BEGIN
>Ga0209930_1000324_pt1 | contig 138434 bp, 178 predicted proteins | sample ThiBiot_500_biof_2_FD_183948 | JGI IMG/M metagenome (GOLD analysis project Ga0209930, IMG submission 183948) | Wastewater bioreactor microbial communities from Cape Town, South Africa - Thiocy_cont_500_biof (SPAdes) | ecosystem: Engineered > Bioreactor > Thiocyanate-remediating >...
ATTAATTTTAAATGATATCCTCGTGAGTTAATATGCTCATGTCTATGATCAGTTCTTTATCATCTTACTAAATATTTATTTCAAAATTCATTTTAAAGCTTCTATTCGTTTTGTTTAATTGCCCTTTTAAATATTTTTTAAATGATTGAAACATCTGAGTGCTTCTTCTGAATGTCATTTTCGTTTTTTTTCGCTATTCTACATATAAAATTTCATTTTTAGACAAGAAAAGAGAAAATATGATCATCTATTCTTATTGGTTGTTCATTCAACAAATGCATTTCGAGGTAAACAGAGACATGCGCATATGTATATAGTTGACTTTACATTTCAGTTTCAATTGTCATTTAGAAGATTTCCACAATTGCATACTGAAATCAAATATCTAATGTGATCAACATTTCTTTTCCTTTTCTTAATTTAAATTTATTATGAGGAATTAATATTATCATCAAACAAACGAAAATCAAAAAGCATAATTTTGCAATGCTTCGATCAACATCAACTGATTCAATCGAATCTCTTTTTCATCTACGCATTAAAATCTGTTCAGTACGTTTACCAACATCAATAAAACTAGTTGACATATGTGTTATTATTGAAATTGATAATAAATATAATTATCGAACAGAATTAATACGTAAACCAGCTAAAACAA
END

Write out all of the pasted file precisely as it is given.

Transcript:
>Ga0209930_1000324_pt1 | contig 138434 bp, 178 predicted proteins | sample ThiBiot_500_biof_2_FD_183948 | JGI IMG/M metagenome (GOLD analysis project Ga0209930, IMG submission 183948) | Wastewater bioreactor microbial communities from Cape Town, South Africa - Thiocy_cont_500_biof (SPAdes) | ecosystem: Engineered > Bioreactor > Thiocyanate-remediating >...
ATTAATTTTAAATGATATCCTCGTGAGTTAATATGCTCATGTCTATGATCAGTTCTTTATCATCTTACTAAATATTTATTTCAAAATTCATTTTAAAGCTTCTATTCGTTTTGTTTAATTGCCCTTTTAAATATTTTTTAAATGATTGAAACATCTGAGTGCTTCTTCTGAATGTCATTTTCGTTTTTTTTCGCTATTCTACATATAAAATTTCATTTTTAGACAAGAAAAGAGAAAATATGATCATCTATTCTTATTGGTTGTTCATTCAACAAATGCATTTCGAGGTAAACAGAGACATGCGCATATGTATATAGTTGACTTTACATTTCAGTTTCAATTGTCATTTAGAAGATTTCCACAATTGCATACTGAAATCAAATATCTAATGTGATCAACATTTCTTTTCCTTTTCTTAATTTAAATTTATTATGAGGAATTAATATTATCATCAAACAAACGAAAATCAAAAAGCATAATTTTGCAATGCTTCGATCAACATCAACTGATTCAATCGAATCTCTTTTTCATCTACGCATTAAAATCTGTTCAGTACGTTTACCAACATCAATAAAACTAGTTGACATATGTGTTATTATTGAAATTGATAATAAATATAATTATCGAACAGAATTAATACGTAAACCAGCTAAAACAA